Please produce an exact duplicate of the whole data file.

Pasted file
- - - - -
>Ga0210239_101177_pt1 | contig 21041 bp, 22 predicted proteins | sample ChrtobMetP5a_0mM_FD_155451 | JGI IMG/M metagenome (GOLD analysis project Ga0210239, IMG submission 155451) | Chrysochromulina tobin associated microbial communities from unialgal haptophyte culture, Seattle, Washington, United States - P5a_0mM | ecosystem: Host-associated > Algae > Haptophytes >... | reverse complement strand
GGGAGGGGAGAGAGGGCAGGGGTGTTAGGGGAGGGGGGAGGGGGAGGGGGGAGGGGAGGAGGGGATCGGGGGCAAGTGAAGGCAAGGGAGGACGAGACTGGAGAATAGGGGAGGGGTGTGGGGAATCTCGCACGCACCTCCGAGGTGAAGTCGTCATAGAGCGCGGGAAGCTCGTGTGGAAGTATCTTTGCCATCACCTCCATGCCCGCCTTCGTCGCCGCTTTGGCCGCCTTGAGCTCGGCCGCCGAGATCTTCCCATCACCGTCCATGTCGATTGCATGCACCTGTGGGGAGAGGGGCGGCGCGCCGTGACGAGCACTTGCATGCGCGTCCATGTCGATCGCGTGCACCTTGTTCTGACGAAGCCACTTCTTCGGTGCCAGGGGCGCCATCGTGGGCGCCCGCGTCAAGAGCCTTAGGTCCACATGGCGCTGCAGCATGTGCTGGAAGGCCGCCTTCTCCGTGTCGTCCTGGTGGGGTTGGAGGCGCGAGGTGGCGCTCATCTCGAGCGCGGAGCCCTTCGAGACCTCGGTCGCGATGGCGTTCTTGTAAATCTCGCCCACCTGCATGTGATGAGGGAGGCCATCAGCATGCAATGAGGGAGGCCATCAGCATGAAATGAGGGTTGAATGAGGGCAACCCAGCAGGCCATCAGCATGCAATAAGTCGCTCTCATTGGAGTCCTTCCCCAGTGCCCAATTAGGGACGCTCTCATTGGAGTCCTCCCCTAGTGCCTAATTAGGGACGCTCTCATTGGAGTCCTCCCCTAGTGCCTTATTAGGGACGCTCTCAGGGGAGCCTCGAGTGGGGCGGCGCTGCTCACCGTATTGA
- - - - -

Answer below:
>Ga0210239_101177_pt1 | contig 21041 bp, 22 predicted proteins | sample ChrtobMetP5a_0mM_FD_155451 | JGI IMG/M metagenome (GOLD analysis project Ga0210239, IMG submission 155451) | Chrysochromulina tobin associated microbial communities from unialgal haptophyte culture, Seattle, Washington, United States - P5a_0mM | ecosystem: Host-associated > Algae > Haptophytes >... | reverse complement strand
GGGAGGGGAGAGAGGGCAGGGGTGTTAGGGGAGGGGGGAGGGGGAGGGGGGAGGGGAGGAGGGGATCGGGGGCAAGTGAAGGCAAGGGAGGACGAGACTGGAGAATAGGGGAGGGGTGTGGGGAATCTCGCACGCACCTCCGAGGTGAAGTCGTCATAGAGCGCGGGAAGCTCGTGTGGAAGTATCTTTGCCATCACCTCCATGCCCGCCTTCGTCGCCGCTTTGGCCGCCTTGAGCTCGGCCGCCGAGATCTTCCCATCACCGTCCATGTCGATTGCATGCACCTGTGGGGAGAGGGGCGGCGCGCCGTGACGAGCACTTGCATGCGCGTCCATGTCGATCGCGTGCACCTTGTTCTGACGAAGCCACTTCTTCGGTGCCAGGGGCGCCATCGTGGGCGCCCGCGTCAAGAGCCTTAGGTCCACATGGCGCTGCAGCATGTGCTGGAAGGCCGCCTTCTCCGTGTCGTCCTGGTGGGGTTGGAGGCGCGAGGTGGCGCTCATCTCGAGCGCGGAGCCCTTCGAGACCTCGGTCGCGATGGCGTTCTTGTAAATCTCGCCCACCTGCATGTGATGAGGGAGGCCATCAGCATGCAATGAGGGAGGCCATCAGCATGAAATGAGGGTTGAATGAGGGCAACCCAGCAGGCCATCAGCATGCAATAAGTCGCTCTCATTGGAGTCCTTCCCCAGTGCCCAATTAGGGACGCTCTCATTGGAGTCCTCCCCTAGTGCCTAATTAGGGACGCTCTCATTGGAGTCCTCCCCTAGTGCCTTATTAGGGACGCTCTCAGGGGAGCCTCGAGTGGGGCGGCGCTGCTCACCGTATTGA